World on Fire considers Israeli Jews as a regional market-dominant minority. As such this regional minority contributes to a familiar pattern underlined by Amy Chua's prediction: "if popular elections were held throughout the Arab world, Israel would be a common whipping boy among vote-seeking politicians." The book does not seek to relate Middle East instability to mondial instability, or to take note of the widespread if not worldwide identification of Israeli Jews with Americans as a single global market-dominant force. A chapter entitled "Why They Hate Us" focuses upon the U.S. Chua does classify Ashkenazi Jews as a market-dominant minority within Israel, and touches upon Palestinians as a potential entrepreneurial factor throughout the region.
Chua outlines this dynamic early and with characteristic clarity: "When free market democracy is pursued in the presence of a market-dominant minority, the almost invariable result is backlash. This backlash typically takes one of three forms. The first is a backlash against markets, targeting the market-dominant minority's wealth. The second is a backlash against democracy by forces favorable to the market-dominant minority. The third is violence, sometimes genocidal, directed against the market-dominant minority itself."
"World On Fire" by Amy Chua - Salon
"World On Fire" is about a phenomenon Chua calls "market-dominant minorities," groups like the Chinese in Southeast Asia, Jews in Russia, whites in Zimbabwe and Indians in East Africa and Fiji. Market-dominant minorities control hugely disproportionate percentages of their countries' resources. Filipino Chinese comprise just 1 to 2 percent of the Philippines' population, but control all of the country's major supermarkets, fast-food restaurants and large department stores, and all but one of the nation's banks. A similar situation obtains in Indonesia. Jews make up a similarly tiny proportion of Russia's population, but of the seven "oligarchs" who control virtually all of the country's business, six are Jewish. Lebanese dominate the economies in Sierra Leone and Gambia, while Indians dominate the economy in Kenya, along with a smaller, indigenous minority tribe called the Kikuyu. Similar examples abound worldwide.
It's enormously touchy to talk about the economic element of communal violence, especially regarding Jews, since rhetoric about one ethnic group exploiting another is so often a precursor to atrocity. But that's exactly why Chua's book feels so urgent. No matter how politically incorrect it is to talk about, her book makes clear that minority market domination is a reality in much of the world, one that's tied up in many ways with smoldering group hatreds and explosions of mass slaughter, and one that's made worse by Western policies.
Amy Chua's book "World on Fire: How Exporting Free Market Democracy Breeds Ethnic Hatred and Global Instability" [reviewed here] presents her argument that much of the world's economic activity is controlled by "market-dominant minorities" (MDMs) and as democratic values take hold, there is often a conflict with the power of those minorities in dangerous ways. More dramatically, she proposes that the US is effectively now a global "market-dominant minority" which controls global values and activities in ways that are often not in the best interest of many entrenched or traditional power bases in the industrial and non-industrialized world.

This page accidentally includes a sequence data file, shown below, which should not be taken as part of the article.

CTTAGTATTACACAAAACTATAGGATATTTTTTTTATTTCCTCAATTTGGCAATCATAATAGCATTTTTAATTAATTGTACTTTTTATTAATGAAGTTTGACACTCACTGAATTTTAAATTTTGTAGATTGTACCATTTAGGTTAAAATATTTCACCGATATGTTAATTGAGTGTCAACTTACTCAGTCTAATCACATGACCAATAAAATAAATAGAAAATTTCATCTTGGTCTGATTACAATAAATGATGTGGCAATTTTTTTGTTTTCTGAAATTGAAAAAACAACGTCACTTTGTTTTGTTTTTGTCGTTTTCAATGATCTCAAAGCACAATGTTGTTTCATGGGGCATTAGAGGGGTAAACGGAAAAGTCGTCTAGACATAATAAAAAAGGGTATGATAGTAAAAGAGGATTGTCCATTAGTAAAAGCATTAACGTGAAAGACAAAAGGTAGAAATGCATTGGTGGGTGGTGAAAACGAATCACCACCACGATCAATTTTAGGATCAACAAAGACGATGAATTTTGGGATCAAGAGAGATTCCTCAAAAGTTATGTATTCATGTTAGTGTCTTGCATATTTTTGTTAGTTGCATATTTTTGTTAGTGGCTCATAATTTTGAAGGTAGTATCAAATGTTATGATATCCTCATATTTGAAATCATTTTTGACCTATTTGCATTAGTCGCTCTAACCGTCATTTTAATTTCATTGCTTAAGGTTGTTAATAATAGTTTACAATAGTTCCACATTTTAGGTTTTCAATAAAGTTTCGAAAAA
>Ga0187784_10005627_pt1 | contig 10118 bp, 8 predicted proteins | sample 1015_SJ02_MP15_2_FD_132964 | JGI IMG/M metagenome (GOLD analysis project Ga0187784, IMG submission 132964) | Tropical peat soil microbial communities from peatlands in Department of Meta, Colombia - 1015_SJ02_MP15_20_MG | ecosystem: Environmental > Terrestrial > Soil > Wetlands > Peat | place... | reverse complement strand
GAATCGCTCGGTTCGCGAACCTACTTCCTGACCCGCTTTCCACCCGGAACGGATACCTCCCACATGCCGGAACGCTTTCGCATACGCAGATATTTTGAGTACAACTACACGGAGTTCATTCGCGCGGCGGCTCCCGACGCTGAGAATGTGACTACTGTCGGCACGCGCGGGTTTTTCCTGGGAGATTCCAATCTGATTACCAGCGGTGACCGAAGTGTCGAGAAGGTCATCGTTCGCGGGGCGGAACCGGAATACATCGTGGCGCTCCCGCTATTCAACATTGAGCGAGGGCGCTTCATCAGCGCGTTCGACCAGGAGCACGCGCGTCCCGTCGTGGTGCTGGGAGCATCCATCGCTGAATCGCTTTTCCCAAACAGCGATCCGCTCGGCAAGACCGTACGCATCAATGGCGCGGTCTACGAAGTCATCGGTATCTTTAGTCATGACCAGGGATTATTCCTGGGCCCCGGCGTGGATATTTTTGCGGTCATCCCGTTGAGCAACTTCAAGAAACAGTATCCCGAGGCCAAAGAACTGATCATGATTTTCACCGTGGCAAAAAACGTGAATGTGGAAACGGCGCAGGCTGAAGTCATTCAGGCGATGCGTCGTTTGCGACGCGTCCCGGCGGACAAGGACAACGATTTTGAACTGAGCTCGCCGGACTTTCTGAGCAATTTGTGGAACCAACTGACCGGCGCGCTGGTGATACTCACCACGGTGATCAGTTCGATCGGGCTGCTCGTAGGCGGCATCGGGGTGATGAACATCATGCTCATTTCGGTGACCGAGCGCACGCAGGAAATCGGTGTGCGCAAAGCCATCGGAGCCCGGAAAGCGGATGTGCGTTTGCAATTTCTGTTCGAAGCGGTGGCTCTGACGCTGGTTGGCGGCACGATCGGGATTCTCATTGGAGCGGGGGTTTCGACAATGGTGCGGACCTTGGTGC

Even more recently, I had a chance to read Moises Naim's "Illicit: How Smugglers, Traffickers, and Copycats are
Hijacking the Global Economy," [reviewed here] which looks at illegal traffic in humans, drugs, guns, information, and cash from a neutral or economic perspective. His investigations suggest that illicit trade is growing much, much quicker than legitimate trade thanks to reduced costs of communication and transportation. And law enforcement is falling behind, when it is even cognisant enough to spot the new forms of illicit trade.
Taken as a set, these three books suggest sobering times ahead. The patterns they describe are deeply engrained in our modern world and guide world events as the tides would a boat. We can also add to this list Tom Barnett's book "The Pentagon's New Map" which charts the flow of people, money, ideas, equipment, and violence in different directions to form a geopolitical pattern with contrasting Gap and Functioning Core. Barnett recommends particular institutional solutions to "shrink the Gap."WNYC - Reading Room: World on Fire: How Exporting Free Market ...
Amy L. Chua
Democracy isn't working
It is the west's calling card, but its global applicability is now in doubt
The most intellectually honest case for the war in Iraq was never about Saddam Hussein's alleged stockpiling of weapons of mass destruction. It was the Big Bang Theory.
Not to be confused with theories about the origins of the universe, the Middle East Big Bang idea was simple and seductive. Unlike other arguments for the war, it was based on some facts, though also on some wishful thinking. The point was that the Middle East was a mess. A nest of authoritarian regimes bred opposition movements rebelling against the conditions under which too many people lived and energized by a radical Islamist ideology. Some of them turned to terror. In this bog of failure, moderate Muslims were powerless. They were frequently jailed or killed.